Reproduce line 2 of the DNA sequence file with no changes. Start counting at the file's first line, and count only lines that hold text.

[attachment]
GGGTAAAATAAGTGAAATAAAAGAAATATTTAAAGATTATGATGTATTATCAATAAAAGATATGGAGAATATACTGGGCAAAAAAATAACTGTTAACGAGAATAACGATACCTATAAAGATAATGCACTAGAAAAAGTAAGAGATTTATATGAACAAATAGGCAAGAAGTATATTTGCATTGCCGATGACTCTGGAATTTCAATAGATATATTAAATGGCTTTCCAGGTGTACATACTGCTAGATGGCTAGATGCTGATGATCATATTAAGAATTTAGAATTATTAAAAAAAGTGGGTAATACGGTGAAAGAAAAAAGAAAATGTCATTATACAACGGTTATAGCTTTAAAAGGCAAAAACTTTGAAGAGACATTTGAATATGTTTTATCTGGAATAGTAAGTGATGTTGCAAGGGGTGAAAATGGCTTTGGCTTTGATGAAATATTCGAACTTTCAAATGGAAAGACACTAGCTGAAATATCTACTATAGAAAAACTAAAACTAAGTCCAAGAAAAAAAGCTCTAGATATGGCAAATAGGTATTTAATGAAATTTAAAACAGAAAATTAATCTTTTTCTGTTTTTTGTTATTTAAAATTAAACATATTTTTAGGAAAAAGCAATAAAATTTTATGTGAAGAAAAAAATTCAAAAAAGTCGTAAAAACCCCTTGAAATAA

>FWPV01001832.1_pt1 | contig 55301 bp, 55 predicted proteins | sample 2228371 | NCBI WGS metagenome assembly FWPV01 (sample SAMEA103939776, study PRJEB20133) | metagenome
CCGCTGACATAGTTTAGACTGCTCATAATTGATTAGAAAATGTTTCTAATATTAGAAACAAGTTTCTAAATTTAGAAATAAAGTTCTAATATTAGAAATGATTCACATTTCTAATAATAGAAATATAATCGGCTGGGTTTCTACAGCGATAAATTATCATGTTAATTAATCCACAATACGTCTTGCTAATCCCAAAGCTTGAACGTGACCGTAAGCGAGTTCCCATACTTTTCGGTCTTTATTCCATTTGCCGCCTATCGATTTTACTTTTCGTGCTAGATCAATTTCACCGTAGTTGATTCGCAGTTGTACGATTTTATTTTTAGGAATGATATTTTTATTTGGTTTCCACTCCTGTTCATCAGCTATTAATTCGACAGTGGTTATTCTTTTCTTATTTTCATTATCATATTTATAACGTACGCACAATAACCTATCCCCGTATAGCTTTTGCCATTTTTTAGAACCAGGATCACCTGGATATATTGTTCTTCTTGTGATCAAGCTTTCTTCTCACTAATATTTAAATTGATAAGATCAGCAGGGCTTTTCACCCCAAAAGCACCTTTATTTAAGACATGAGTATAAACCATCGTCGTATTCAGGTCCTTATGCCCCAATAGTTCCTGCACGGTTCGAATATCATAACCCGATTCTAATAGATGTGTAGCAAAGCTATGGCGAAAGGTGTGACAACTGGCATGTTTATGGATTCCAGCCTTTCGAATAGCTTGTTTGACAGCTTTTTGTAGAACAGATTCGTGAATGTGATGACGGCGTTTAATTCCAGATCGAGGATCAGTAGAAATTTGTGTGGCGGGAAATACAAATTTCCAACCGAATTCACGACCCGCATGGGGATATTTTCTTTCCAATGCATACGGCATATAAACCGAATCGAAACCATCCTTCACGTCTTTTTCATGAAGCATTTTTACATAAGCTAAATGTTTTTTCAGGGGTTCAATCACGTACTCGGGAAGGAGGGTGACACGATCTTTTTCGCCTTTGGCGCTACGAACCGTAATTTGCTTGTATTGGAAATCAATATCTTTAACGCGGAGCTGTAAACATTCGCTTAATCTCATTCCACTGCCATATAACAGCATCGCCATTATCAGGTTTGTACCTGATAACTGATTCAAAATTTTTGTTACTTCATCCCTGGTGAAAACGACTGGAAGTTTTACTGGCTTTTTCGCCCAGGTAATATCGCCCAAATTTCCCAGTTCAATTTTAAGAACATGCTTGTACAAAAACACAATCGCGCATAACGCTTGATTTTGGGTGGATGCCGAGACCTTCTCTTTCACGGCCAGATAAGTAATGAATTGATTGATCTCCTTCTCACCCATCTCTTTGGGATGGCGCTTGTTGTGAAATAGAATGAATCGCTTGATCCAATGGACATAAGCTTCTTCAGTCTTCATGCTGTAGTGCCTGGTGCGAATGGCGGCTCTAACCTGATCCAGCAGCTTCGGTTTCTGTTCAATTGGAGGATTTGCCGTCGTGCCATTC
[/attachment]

>FWPV01001832.1_pt1 | contig 55301 bp, 55 predicted proteins | sample 2228371 | NCBI WGS metagenome assembly FWPV01 (sample SAMEA103939776, study PRJEB20133) | metagenome